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I'm currently taking a physics class, and my teacher explained that friction is the result of intermolecular interactions, and that energy must be applied in order to break these bonds.

This got be thinking about what kinds of things have a high coefficient of friction, and immediately my mind went to sandpaper. The atomic surface of these mineral crystals would be really smooth and not easily polarizable, as they are held tightly in place by the other ions. So does surface area have more to do with friction than actual Van der Waals forces? This would also seem to explain how geckos are so adept and clinging to things like glass, as the tips of their fingers are so highly ridged.

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    $\begingroup$ There are interactions other than van der Waal's forces, so in general, no. $\endgroup$ – Jon Custer Mar 2 '16 at 23:51
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    $\begingroup$ Most of the forces that you encounter day-to-day (apart from gravity) are Coulombic repulsions of outer-shell electrons on the surfaces of macroscopic objects (walls, floors, balls, keyboards, etc.) While you are right about the stickiness of gecko feet being attributable to VDW, the friction from sandpaper is most likely due to its uneven surface which makes it prone to scrape against other surfaces via Coulomb. One might compare this kind of process to sliding strips of velcro against each other. $\endgroup$ – colnegn Mar 4 '16 at 6:57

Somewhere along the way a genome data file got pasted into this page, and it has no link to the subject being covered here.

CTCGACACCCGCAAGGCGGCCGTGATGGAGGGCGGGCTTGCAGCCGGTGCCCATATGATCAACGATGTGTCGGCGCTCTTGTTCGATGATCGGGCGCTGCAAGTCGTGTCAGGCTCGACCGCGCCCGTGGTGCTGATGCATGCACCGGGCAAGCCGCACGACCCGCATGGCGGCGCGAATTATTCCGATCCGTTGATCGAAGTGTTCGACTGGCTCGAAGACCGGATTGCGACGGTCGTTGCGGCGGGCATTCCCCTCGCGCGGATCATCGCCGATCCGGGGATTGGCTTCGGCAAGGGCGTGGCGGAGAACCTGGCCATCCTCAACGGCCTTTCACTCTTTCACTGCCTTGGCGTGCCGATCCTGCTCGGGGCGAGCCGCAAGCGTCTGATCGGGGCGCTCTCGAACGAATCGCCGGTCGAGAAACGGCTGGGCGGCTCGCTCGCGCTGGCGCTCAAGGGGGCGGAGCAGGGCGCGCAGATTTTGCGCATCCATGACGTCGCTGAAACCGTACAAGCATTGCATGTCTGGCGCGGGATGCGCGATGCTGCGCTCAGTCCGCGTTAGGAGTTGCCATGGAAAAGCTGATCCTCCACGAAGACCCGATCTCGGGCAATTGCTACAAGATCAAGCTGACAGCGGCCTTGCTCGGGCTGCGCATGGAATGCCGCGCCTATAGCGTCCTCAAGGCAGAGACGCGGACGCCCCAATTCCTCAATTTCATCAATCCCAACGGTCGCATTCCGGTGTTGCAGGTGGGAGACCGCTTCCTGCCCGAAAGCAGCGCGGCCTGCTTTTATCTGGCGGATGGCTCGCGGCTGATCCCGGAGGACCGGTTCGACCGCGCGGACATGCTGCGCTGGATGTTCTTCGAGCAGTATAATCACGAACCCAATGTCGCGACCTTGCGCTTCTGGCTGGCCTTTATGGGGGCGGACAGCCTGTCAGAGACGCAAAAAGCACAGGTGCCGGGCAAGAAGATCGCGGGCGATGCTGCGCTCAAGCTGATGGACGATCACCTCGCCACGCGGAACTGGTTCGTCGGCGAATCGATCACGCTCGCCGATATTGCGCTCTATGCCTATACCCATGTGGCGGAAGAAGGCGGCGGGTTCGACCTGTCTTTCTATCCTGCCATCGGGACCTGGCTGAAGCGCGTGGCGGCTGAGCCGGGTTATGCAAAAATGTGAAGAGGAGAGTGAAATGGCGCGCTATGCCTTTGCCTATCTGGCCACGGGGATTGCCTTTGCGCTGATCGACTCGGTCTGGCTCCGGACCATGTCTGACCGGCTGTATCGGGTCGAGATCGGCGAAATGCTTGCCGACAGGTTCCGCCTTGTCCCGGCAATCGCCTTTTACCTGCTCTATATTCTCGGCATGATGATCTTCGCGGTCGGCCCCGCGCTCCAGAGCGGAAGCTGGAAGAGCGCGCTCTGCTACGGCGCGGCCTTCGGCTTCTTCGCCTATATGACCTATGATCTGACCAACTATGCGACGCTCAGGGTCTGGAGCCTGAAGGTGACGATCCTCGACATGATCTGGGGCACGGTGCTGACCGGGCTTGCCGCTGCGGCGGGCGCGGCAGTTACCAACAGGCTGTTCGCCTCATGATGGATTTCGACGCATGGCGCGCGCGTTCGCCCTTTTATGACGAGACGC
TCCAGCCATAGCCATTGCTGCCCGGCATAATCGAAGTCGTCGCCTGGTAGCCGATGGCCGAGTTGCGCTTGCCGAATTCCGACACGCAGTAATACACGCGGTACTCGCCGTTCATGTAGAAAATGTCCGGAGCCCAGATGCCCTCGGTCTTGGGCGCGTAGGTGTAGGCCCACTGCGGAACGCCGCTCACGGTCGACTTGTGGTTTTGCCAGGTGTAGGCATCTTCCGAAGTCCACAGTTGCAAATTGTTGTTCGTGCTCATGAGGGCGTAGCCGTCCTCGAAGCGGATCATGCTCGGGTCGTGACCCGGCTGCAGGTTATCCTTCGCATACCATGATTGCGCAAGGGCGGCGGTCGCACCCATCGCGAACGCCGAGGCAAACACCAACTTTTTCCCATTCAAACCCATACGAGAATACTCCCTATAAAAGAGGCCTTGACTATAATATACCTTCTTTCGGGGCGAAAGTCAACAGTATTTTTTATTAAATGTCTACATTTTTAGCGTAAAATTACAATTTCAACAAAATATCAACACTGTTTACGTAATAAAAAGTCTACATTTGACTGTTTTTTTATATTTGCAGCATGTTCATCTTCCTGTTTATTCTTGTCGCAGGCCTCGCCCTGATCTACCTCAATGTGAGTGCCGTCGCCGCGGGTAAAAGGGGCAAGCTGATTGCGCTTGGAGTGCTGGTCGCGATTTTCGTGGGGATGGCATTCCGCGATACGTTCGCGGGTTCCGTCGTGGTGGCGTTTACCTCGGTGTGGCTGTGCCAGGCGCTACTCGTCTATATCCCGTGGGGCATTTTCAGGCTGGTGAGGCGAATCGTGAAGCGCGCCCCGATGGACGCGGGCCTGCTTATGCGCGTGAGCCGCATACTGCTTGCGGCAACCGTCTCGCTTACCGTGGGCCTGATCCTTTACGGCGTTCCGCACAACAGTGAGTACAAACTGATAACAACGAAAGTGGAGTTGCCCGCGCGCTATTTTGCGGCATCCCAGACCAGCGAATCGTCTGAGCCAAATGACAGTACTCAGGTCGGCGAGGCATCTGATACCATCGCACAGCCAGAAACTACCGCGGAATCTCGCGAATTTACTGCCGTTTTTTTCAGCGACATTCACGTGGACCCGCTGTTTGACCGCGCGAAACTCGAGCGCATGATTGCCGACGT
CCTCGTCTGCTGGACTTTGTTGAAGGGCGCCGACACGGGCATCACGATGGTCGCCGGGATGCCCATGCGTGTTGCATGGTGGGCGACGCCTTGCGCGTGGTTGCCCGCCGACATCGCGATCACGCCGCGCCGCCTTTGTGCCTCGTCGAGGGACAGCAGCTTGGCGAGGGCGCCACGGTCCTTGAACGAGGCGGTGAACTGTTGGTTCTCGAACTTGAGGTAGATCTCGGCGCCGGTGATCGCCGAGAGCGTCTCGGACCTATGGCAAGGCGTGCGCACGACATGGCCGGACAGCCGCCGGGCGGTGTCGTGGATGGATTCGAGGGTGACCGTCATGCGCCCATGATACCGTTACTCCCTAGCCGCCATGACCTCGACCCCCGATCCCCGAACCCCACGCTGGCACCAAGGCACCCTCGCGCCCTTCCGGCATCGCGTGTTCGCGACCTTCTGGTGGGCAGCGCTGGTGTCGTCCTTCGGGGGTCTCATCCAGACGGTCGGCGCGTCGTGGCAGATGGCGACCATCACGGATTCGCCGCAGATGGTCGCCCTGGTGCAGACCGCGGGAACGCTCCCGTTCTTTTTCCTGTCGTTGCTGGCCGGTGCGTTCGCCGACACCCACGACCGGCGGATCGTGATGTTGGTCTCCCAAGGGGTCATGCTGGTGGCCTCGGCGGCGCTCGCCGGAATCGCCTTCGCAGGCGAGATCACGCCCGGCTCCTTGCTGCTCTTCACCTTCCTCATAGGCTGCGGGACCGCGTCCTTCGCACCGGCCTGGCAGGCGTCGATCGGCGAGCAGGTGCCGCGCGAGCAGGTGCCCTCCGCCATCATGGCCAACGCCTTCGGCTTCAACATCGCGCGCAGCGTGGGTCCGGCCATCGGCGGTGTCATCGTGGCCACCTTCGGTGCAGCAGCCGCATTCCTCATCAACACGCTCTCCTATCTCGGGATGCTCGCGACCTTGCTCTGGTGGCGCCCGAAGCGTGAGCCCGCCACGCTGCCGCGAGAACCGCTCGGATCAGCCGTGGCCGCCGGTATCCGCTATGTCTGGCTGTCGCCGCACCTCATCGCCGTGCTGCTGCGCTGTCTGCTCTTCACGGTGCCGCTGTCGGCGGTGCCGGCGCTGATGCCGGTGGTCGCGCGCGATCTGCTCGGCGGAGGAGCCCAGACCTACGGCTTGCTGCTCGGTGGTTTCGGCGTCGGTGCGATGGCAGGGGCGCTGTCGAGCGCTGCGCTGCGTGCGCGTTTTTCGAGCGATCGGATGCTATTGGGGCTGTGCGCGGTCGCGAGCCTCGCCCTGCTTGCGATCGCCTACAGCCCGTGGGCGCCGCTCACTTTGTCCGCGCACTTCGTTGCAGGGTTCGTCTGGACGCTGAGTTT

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While van-der Wall forces contribute to the frictional force, they are not the only reasons. Other secondary inter-molecular forces like electrostatic attractions, polar interactions, hydrogen bonding and more also play a significant part. Apart from this features on the surface of materials, present as abrasions are also responsible for locking together and resisting change. The case of a gecko sticking to wall is not just about these forces and interlocking, but more about how the wrinkles on feet of a gecko act as several small vaccum cups which provide it the stability of sticking upside down as well(think how friction plays almost no role here)

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